Judge Dismisses Nationwide Class Claims for Lack of Jurisdiction Following Bristol-Myers
- A judge in the Northern District of Illinois held that the U.S. Supreme Court’s decision in Bristol-Myers Squibb Co. v. Superior Court of California, 137 S. Ct. 1773 (2017) is applicable to personal jurisdiction determinations, not only in mass tort actions, but also in class actions. This adds to the emerging split among federal judges as to the applicability of Bristol-Myers to class actions.
- The Illinois opinion recognized that forum-shopping concerns are just as prevalent in nationwide class actions as in mass torts.
- The judge also predicted that it is “more likely than not” that Bristol-Myers will be used to “outlaw nationwide class actions” filed in jurisdictions where there is no general jurisdiction over defendants.
Last Thursday, a federal judge in Chicago dismissed putative nationwide class action claims in a consumer fraud case, relying on the Supreme Court’s decision in Bristol-Myers Squibb Co. v. Superior Court of California, 137 S. Ct. 1773 (2017). The judge in DeBernardis v. NBTY, Inc., No. 1:17-cv-06125 (N.D. Ill. Jan. 18, 2018) found that the court lacked jurisdiction over the claims of consumer fraud concerning a nationwide class. In so holding, the court adds to the split among district court judges on the applicability of Bristol-Myers to class action jurisdiction determinations.
In August 2017, Illinois resident Joshua DeBernardis brought suit in the Northern District of Illinois against NBTY, Inc., a dietary supplement distributor headquartered in New York, and its affiliated company United States Nutrition, Inc., on behalf of himself and similarly situated individuals alleging consumer fraud and regarding the labeling of Body Fortress 100% Pure Glutamine Powder.
In his complaint, DeBernardis claimed that the company misrepresented the product’s health benefits in violation of state laws and regulations. The plaintiff claimed that the labeling of Body Fortress 100% Pure Glutamine Powder touted the product’s health benefits, but that scientific evidence showed that the supplement had no effect on health. DeBernardis brought suit individually and on behalf of all individuals who purchased the product nationwide.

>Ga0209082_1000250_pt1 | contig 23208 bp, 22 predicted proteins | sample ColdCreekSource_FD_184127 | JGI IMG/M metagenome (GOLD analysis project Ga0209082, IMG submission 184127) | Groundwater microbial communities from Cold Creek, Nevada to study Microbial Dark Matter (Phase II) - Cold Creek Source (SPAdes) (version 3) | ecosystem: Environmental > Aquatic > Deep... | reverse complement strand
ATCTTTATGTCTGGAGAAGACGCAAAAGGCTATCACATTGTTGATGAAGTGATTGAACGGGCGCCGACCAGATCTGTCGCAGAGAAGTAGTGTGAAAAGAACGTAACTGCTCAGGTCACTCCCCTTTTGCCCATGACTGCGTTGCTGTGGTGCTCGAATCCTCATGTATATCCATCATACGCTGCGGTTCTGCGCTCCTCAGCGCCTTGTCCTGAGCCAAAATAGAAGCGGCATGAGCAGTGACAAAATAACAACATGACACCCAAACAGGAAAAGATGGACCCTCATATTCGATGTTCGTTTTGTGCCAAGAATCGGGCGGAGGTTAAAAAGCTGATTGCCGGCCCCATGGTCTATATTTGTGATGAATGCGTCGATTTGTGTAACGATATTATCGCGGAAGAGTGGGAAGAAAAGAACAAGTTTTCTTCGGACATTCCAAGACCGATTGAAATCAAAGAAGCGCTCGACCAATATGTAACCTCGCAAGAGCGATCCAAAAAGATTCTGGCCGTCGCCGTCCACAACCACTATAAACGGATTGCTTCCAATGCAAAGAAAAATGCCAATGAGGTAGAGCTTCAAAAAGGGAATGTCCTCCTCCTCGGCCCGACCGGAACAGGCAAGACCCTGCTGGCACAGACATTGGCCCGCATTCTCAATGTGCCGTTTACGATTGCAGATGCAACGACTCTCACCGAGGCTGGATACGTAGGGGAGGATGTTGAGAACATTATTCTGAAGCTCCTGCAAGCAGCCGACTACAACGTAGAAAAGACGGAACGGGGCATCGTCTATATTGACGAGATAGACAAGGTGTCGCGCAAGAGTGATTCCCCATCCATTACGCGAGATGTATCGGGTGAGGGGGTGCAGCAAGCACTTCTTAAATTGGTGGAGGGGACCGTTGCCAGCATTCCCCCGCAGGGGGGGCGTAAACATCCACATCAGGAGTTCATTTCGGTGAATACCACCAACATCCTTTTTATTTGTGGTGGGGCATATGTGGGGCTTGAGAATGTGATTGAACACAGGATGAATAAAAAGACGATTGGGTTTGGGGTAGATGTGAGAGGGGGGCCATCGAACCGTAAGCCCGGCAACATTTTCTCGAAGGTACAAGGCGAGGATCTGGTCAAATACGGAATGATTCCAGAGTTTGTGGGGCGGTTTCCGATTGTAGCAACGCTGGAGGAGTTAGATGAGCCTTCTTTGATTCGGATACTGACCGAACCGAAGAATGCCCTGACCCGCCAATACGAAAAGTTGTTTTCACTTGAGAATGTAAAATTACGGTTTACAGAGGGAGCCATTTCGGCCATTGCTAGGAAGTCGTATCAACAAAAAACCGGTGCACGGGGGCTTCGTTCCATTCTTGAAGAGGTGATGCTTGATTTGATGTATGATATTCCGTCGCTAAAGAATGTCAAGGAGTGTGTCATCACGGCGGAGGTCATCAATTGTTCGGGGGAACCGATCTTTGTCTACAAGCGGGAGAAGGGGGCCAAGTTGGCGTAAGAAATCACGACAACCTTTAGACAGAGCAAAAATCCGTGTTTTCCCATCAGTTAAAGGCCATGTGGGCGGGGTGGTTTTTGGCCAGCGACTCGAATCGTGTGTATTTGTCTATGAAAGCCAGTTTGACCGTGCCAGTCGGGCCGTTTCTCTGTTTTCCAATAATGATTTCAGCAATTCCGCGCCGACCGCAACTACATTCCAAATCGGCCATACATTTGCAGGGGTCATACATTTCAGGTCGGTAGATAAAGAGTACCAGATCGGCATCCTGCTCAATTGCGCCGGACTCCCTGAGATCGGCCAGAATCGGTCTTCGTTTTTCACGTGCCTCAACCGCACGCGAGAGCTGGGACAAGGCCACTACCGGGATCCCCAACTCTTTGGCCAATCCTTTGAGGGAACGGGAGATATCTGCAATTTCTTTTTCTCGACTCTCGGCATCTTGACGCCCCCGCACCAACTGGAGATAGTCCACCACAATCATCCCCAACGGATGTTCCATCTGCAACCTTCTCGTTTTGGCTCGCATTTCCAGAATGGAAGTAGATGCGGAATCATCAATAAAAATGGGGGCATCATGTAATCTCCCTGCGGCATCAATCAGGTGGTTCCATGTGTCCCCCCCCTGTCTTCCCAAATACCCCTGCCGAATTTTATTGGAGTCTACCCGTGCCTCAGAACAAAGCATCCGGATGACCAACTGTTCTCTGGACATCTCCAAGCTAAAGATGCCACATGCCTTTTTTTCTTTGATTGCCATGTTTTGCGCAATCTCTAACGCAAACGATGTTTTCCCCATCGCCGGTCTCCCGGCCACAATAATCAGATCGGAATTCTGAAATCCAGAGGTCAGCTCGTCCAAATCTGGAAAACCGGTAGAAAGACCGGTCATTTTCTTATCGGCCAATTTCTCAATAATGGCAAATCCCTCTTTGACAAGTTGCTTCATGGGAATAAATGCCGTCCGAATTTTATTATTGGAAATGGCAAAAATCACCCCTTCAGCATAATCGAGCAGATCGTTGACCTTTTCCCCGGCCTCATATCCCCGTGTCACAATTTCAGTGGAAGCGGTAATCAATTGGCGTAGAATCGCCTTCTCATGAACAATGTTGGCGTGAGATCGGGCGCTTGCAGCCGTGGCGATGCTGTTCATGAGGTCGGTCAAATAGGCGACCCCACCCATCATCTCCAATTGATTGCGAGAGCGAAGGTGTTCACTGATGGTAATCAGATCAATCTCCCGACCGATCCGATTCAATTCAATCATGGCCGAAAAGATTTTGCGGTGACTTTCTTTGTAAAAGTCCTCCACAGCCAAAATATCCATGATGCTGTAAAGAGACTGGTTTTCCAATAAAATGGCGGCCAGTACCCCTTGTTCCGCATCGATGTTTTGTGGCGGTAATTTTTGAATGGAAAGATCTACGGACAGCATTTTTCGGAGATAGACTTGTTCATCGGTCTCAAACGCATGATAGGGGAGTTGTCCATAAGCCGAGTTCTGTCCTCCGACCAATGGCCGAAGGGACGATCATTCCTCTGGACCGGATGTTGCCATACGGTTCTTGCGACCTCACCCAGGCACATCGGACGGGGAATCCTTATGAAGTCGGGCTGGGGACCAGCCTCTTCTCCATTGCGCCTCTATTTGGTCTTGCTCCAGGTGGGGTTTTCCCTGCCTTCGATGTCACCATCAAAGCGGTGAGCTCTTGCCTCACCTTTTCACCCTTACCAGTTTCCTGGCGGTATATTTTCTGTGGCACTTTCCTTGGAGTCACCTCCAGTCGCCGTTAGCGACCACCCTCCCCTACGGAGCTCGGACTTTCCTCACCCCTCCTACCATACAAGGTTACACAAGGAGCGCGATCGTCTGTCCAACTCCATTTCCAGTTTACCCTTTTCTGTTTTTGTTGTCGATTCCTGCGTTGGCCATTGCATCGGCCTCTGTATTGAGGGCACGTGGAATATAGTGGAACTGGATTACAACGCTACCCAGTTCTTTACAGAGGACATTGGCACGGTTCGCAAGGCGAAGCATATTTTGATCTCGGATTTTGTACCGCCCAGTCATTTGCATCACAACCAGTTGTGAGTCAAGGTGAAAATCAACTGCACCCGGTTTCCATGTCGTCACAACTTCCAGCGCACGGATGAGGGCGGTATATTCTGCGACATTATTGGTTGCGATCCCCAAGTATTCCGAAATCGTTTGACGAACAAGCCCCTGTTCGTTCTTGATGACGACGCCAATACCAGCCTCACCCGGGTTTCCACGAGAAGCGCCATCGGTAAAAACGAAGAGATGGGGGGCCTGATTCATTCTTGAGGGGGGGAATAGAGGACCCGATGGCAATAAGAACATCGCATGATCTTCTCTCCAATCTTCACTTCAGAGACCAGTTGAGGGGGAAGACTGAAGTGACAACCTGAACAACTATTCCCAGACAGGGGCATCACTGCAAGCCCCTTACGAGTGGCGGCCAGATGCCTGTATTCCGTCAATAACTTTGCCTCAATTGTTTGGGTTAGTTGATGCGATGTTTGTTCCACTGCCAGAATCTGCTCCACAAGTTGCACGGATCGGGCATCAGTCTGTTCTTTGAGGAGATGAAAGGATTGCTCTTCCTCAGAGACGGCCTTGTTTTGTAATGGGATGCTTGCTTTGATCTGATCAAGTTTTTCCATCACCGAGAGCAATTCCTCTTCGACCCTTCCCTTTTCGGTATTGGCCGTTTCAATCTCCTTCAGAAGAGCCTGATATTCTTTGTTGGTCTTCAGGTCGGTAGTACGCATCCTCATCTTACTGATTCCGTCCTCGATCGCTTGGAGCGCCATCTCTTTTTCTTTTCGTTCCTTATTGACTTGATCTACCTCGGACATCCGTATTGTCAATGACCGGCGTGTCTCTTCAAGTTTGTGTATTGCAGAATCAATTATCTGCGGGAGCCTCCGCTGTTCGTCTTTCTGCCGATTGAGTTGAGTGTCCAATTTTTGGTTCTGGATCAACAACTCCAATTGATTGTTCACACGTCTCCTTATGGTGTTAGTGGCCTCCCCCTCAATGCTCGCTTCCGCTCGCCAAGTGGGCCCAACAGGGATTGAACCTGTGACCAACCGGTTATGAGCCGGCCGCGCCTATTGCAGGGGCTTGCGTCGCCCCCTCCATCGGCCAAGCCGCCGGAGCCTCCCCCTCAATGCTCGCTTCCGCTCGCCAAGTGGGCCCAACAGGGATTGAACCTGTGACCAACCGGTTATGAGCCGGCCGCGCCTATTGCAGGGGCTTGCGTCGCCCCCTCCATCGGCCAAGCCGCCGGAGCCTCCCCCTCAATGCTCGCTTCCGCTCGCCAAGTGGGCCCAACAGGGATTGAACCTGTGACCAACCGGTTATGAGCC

In ruling on the defendant’s motion to dismiss the complaint, the court held that Bristol-Myers applied to the putative nationwide class action, resulting in dismissal for lack of jurisdiction.
In the June 19, 2017, Bristol-Myers decision, the Supreme Court established limitations on personal jurisdiction over nonresident plaintiffs in a mass action. Hundreds of plaintiffs—only some of whom were California residents—filed suit against Bristol-Myers in California state court, alleging claims based on the company’s drug Plavix. Bristol-Myers, however, was incorporated in Delaware and headquartered in New York. The court held that California courts lacked specific jurisdiction over the nonresident plaintiffs’ claims unrelated to Bristol-Myers’ contacts with California.
Relying on Bristol-Myers, the district court judge in DeBernardis noted that “the primary concern” in deciding personal jurisdiction “is the burden on the defendant.” The court found that, while the applicability of Bristol-Myers to the case was “a close question,” the Supreme Court’s focus on federalism made it more likely than not that Bristol-Myers applies to nationwide class actions where there is no general jurisdiction over the defendant.
Although DeBernardis argued that class actions are distinguishable from mass tort cases, such as Bristol-Myers, the judge ruled that the decision was equally applicable to class actions. While noting distinctions between mass torts and class actions, the judge pointed out that forum-shopping—a major consideration in Bristol-Myers—was prevalent in both class actions and mass torts.
Following Bristol-Myers, the court found that there was no general or specific jurisdiction over the claims of out-of-state plaintiffs against the New York company and dismissed all counts seeking to recover on behalf of classes consisting of out-of-state plaintiffs.
Since the Supreme Court issued the Bristol-Myers decision last year, district courts have split on whether the case affects personal jurisdiction determinations in class actions. With this decision, the Northern District of Illinois joins courts (such as the Eastern and Northern Districts of New York) that have found Bristol-Myers relevant to the determination while expressly disagreeing with the courts (such as the Northern District of California and the Eastern District of Louisiana) that have found that, as a mass tort case, Bristol-Myers does not apply to class actions.
This decision is also noteworthy for its finding that forum-shopping is “just as present” in multistate class actions as in mass torts. The judge made a strong prediction on the future of class actions, stating, “it is more likely than not based on the Supreme Court’s comments about federalism that the courts will apply Bristol-Myers Squibb to outlaw nationwide class actions . . . where there is no general jurisdiction over the Defendants.” While it is still early, further developments on these issues are likely to have significant impacts on forum-shopping efforts by plaintiffs and the ability of companies to obtain early resolution of nationwide class claims.
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